Digital Citizenship: A Necessary Subject in Today's Classrooms
Our rapidly changing online world has spawned a new term: digital citizenship. This acknowledges that the internet is indeed a planet all to itself. In order for that to be a safe and productive place, we all are responsible for being good citizens of that planet.
As an adult who didn't grow up on the web, this has been a slow realization. Years ago, I treated the internet as some mythical place where nothing I did mattered and nothing that happened was real. Today's children know the opposite is true. The virtual world is a perpetual companion that pervades their school, family and social lives. What they do there never goes away. What happens there can have real consequences.
Learn to be a Good Citizen
Courses in sexual harassment, racial sensitivity, hygiene and sex education are a necessary part of a child's education. Now digital citizenship is compulsory. Like my old-fashioned self, some teachers are not familiar with the modern landscape. If a rumor couldn't go viral in a matter of hours when you went to middle school, you might not understand.
Fortunately, there is help available for teachers, parents and counselors who wish to dig deeper into the issue. Two great places to find additional resources, including lesson plans, videos, posters and quizzes are Common Sense Media and DigitalCitizenship.net.
What Can We Learn?
About Common Sense Media
Made up of a group of independent writers, media specialists, journalists and parents, Common Sense Media offers plenty of resources promoting responsible media use. You can find free lesson plans, videos and other resources for students, parents and teachers. They also review movies, apps, games, websites and other products to determine both quality and age-appropriateness. They are aligned with no companies or sponsors that create a conflict of interest.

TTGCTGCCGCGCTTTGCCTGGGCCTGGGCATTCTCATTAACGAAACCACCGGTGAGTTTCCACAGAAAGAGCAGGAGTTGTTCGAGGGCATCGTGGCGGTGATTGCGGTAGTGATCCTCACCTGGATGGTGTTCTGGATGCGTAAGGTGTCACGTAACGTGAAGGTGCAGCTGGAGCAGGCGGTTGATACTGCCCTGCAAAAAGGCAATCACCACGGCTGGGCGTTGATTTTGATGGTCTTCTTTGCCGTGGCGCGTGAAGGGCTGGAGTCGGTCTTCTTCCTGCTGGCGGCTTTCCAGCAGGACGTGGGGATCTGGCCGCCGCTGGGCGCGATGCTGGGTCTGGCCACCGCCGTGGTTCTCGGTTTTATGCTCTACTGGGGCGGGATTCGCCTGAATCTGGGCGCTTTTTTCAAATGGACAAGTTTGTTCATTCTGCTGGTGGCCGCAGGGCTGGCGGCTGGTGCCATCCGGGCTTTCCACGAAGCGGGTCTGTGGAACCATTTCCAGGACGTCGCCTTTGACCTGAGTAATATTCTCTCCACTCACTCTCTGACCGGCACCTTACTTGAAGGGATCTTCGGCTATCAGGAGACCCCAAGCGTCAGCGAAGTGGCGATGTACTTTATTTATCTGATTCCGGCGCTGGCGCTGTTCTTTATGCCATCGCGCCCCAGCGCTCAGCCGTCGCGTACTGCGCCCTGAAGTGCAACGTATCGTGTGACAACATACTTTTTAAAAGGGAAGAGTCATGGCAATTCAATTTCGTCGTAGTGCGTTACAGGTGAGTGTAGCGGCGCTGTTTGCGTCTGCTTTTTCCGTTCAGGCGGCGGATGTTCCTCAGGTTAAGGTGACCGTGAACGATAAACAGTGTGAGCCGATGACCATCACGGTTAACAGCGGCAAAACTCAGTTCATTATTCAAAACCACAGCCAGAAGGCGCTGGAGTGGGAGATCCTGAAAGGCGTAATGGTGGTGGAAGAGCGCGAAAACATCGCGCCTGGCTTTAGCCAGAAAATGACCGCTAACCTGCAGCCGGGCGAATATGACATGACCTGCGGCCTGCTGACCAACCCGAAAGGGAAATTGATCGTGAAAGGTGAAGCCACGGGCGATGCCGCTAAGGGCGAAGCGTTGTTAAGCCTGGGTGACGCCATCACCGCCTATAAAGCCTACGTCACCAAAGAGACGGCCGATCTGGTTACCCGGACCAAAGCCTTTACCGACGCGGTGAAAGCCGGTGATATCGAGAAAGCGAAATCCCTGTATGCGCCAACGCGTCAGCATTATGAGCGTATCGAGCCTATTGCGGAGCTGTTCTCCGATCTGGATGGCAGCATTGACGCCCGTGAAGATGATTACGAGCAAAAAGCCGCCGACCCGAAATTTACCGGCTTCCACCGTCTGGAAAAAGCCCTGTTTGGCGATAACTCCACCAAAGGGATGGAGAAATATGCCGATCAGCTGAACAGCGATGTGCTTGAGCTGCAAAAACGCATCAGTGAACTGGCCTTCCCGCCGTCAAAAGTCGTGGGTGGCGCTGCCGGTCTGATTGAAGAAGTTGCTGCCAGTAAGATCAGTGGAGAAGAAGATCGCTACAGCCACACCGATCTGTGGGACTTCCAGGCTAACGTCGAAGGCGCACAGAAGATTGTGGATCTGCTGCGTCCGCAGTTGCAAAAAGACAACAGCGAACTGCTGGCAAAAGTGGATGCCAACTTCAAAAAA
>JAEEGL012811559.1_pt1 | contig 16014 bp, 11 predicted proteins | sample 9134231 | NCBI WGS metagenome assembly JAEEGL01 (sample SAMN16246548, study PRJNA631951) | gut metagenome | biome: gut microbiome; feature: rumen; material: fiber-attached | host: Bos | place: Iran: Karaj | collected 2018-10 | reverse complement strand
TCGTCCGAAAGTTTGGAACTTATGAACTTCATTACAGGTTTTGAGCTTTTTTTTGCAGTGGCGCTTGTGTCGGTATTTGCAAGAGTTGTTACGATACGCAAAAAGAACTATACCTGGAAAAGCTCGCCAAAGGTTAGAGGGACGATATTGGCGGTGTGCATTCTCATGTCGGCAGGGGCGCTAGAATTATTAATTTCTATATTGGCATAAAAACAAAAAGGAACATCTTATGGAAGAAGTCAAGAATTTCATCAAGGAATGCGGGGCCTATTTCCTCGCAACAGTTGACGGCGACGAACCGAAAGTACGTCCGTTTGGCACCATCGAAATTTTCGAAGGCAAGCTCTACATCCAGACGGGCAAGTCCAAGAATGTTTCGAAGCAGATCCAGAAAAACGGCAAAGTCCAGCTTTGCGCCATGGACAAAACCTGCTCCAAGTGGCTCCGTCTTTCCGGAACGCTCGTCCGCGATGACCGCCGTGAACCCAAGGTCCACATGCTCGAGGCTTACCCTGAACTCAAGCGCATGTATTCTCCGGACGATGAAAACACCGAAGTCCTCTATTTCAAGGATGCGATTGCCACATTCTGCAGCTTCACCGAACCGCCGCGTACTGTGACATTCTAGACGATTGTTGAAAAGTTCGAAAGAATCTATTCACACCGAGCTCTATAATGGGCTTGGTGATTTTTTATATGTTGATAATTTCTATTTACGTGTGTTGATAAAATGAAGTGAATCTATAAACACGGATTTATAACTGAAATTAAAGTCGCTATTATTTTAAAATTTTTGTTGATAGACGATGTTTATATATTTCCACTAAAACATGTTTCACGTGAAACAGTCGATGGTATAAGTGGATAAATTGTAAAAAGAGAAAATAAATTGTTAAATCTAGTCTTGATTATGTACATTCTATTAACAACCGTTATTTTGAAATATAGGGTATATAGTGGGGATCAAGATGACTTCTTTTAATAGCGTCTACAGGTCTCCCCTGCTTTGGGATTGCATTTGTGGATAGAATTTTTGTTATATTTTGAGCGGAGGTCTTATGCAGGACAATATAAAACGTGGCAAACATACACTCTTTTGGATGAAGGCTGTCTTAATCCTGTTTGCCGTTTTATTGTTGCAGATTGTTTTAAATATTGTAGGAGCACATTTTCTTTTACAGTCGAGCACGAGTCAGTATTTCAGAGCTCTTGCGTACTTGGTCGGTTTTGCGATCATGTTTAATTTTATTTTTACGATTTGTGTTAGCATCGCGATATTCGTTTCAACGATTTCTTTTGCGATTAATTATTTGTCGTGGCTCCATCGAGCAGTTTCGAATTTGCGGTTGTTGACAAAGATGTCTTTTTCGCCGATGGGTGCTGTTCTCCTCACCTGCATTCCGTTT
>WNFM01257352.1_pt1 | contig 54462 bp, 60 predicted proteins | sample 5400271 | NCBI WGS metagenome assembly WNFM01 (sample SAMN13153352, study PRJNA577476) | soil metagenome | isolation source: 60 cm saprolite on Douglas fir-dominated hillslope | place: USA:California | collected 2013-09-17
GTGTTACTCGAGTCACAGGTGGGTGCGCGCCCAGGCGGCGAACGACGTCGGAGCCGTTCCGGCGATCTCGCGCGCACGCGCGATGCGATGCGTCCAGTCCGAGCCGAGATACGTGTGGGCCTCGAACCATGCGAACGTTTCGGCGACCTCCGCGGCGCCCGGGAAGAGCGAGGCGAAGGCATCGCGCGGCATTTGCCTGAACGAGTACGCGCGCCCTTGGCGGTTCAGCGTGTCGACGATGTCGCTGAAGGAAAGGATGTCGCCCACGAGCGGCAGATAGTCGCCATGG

Common Sense Media has a clear code of 10 values, including the belief that “the price for free and open media is a bit of extra homework for families”. They have a library of over twenty videos dedicated strictly to digital citizenship. Many include children relating opinions and experiences about their digital world. Topics include self-image, gender differences, gossip, drama and cyber-bullying.
In one video, students debate whether or not they are extra nice or extra mean online. One boy notes that anyone posting a picture of themselves is always trying to prove something: that they're cool, popular, funny or sexy. No online communication is indifferent or unbiased.
Their lessons are organized in a “Scope and Sequence” format. Educators can easily scan through to find the right topic for the right grade level. Each unit has follow up questions and quizzes to gauge student learning. Common Sense provides toolkits for each lesson, combining posters, videos, activities and outreach materials for parents.
Common Sense has a suite of games, activities and videos called Digital Passport. This program is built for students in grades 3-5. It guides each individual through the process of becoming an informed and responsible digital citizen.
High school and university teacher Mike Ribble built this website. The articles and other resources on the site are the products of his three year dissertation project. He writes primarily to aid students, but his concepts are useful for anyone who uses technology.